Building systems that supports users to act as designers and not just as consumers are often less successful than the meta-designers have hoped for. Environments inviting informed participation are created with many good intentions at design time but the participation and contributions that actually occur often do not live up to the expectations, a finding which can be characterized by "build it — and they will not come" (Smith and Farquhar, 2000). Analyses of these failures of adoption and sustained use of systems can be seen in many domains, including groupware applications, organizational memories, and knowledge management systems. The missing contributions can be attributed to many factors, including lack of institutional buy-in of proposed technologies, insufficient involvement of users during development (ignoring principles of participatory design), and lack of attention to the dimensions discussed in this paper. We will analyze these barriers using the equation

"Utility = Value/effort"

meaning that people will decide on the worthiness of doing something (utility) by relating the (perceived) value of an activity to the (perceived) effort of doing it.

In many design activities, the question to be asked is: "who puts in the effort?", and there often exists an important trade-off: more effort at design time results in smaller efforts at use time. Major efforts at design time are needed to create DODEs and EDCs, to seed computational memories with substantial content, and to create the meta-design structures that will empower users at use time to engage in informed participation and greatly reduce their efforts. Value consideration at design time can lead to "better" systems that (1) more people will buy (economic incentive) or (2) more people will use (social capital). Value at use time is greatly influenced by allowing people to engage in personally meaningful tasks.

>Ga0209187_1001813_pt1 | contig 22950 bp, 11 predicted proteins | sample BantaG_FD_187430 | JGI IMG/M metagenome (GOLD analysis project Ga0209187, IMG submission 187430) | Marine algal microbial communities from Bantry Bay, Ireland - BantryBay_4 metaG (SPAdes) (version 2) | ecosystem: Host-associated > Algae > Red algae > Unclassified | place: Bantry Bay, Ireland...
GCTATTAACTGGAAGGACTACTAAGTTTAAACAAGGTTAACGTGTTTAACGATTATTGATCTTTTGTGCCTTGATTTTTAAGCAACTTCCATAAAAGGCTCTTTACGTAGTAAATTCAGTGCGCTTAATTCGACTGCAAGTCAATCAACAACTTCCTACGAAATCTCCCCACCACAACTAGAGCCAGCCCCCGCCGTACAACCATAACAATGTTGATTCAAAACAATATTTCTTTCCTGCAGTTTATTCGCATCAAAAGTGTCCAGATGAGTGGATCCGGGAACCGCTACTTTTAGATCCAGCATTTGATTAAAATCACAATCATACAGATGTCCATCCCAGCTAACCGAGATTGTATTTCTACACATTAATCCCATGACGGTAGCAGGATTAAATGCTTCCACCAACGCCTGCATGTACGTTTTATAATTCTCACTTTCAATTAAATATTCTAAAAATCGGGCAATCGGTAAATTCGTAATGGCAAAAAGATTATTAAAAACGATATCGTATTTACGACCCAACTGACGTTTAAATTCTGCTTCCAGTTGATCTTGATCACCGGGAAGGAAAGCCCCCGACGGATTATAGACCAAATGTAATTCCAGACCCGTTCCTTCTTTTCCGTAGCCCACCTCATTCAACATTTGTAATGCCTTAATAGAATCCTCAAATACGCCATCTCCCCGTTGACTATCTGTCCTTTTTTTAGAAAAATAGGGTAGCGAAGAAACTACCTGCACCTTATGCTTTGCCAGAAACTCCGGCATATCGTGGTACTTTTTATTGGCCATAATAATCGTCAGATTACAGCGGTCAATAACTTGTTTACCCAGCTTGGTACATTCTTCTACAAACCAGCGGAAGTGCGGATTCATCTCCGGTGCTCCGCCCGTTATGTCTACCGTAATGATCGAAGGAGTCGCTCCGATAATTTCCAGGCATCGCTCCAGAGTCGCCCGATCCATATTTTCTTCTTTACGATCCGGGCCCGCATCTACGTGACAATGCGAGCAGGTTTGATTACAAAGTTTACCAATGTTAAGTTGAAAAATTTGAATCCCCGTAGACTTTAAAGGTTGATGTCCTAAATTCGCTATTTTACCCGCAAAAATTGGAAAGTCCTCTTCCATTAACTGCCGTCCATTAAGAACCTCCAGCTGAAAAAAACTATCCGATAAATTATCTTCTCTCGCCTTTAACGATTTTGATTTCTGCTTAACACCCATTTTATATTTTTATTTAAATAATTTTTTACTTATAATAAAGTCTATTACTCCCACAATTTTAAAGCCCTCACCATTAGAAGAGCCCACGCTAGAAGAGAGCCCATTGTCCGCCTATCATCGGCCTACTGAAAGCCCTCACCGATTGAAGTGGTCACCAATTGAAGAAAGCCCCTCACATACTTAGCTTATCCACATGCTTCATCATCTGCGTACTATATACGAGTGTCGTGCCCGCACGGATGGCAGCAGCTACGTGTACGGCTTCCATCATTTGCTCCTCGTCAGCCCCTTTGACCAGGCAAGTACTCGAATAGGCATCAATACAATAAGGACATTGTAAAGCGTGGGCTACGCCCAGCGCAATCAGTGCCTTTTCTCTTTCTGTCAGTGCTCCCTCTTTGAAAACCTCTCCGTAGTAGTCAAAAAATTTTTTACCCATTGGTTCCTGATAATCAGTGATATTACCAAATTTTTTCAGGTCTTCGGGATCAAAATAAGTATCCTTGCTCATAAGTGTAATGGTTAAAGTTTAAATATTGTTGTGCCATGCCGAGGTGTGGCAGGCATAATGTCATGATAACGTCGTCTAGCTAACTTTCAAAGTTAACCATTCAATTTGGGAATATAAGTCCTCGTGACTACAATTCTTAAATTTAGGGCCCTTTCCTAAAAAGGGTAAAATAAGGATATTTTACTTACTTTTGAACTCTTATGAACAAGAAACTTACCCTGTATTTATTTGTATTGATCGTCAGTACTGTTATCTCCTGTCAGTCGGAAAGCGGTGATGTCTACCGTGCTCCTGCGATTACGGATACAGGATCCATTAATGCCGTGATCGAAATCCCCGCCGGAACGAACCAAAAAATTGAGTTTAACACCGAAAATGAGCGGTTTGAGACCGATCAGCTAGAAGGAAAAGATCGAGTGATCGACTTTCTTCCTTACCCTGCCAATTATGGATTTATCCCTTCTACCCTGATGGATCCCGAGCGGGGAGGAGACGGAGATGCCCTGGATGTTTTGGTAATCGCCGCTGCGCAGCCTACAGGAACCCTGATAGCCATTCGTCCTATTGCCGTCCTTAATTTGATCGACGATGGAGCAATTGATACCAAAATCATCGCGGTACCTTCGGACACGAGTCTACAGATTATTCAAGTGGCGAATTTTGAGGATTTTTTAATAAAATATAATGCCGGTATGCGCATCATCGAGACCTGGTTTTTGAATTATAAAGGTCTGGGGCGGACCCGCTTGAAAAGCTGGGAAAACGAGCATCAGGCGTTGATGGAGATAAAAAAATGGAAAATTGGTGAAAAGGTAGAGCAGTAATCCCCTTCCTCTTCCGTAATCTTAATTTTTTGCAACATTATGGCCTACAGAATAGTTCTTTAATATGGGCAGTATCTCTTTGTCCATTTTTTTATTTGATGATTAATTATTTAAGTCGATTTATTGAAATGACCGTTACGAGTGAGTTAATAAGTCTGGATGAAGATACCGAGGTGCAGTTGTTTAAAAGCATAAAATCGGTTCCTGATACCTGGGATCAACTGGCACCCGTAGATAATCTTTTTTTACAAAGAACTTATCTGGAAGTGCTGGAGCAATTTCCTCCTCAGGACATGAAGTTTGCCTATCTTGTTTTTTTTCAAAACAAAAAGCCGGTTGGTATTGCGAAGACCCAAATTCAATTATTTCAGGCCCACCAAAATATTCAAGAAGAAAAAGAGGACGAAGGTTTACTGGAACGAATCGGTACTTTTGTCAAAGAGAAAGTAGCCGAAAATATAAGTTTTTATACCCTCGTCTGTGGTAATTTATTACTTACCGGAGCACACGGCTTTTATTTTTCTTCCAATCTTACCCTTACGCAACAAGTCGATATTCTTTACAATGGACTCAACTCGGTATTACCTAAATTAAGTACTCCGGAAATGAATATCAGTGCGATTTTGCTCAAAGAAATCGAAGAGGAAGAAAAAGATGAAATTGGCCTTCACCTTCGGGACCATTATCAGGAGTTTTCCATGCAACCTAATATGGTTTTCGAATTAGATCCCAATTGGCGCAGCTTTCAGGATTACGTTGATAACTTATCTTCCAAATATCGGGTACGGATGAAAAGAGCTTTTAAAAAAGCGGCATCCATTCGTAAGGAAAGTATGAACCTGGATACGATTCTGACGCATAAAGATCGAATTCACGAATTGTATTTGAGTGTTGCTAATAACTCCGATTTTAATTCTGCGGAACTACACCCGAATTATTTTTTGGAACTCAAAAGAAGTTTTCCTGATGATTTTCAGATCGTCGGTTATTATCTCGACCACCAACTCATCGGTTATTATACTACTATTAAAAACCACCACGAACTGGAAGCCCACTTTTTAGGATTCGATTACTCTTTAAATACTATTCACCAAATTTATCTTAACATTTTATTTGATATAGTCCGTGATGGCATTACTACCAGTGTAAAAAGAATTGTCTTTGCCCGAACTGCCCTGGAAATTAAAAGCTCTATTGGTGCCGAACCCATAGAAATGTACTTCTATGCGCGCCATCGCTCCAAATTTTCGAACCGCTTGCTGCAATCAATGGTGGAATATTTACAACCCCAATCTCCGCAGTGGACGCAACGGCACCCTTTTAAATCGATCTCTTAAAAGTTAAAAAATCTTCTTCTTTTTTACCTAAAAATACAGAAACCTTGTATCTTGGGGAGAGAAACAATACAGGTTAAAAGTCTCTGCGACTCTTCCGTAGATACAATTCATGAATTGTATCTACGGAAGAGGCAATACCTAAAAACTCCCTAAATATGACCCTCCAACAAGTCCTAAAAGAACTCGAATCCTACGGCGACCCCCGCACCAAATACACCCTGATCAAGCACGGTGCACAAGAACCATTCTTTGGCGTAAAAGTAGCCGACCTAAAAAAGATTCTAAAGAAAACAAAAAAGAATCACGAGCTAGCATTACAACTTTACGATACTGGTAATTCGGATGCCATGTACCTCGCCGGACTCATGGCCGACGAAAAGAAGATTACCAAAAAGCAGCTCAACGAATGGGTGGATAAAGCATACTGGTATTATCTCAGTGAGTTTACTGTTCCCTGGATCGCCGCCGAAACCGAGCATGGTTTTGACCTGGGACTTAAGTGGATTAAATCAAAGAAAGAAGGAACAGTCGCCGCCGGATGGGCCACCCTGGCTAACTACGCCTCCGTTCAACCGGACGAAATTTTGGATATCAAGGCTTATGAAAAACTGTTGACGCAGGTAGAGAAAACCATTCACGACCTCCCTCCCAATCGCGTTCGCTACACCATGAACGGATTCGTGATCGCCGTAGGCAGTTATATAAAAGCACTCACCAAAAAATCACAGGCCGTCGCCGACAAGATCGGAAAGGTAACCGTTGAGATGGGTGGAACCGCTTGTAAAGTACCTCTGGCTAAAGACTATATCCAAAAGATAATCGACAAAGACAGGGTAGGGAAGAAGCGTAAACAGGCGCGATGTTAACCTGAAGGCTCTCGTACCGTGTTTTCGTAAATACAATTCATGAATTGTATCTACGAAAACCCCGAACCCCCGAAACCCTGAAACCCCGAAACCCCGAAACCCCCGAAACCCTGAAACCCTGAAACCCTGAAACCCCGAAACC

People are willing to spend considerable efforts on things that are important to them and the value dimension for truly personal meaningful task will be more important than the effort dimension. Learning to drive an automobile is not an easy task, but almost all people learn it because they associate a high personal value with it. A mother who learns that her child is autistic is probably more motivated to join a social network of other caregivers as can be inferred from the following statement (quoted in autism articles in Time, 6 May 2002): "When I stopped crying, I went to my office and called everyone I had ever met who was in any way connected to the world of special-need kids. We made a lot of mistakes before finding the perfect match for our child". Despite small efforts to contribute to computational memories, we have found that people will not do the work if they personally consider the value to be at best marginal.

Social capital

"I have better things to do with my life than write Word macros." — A researcher in our center.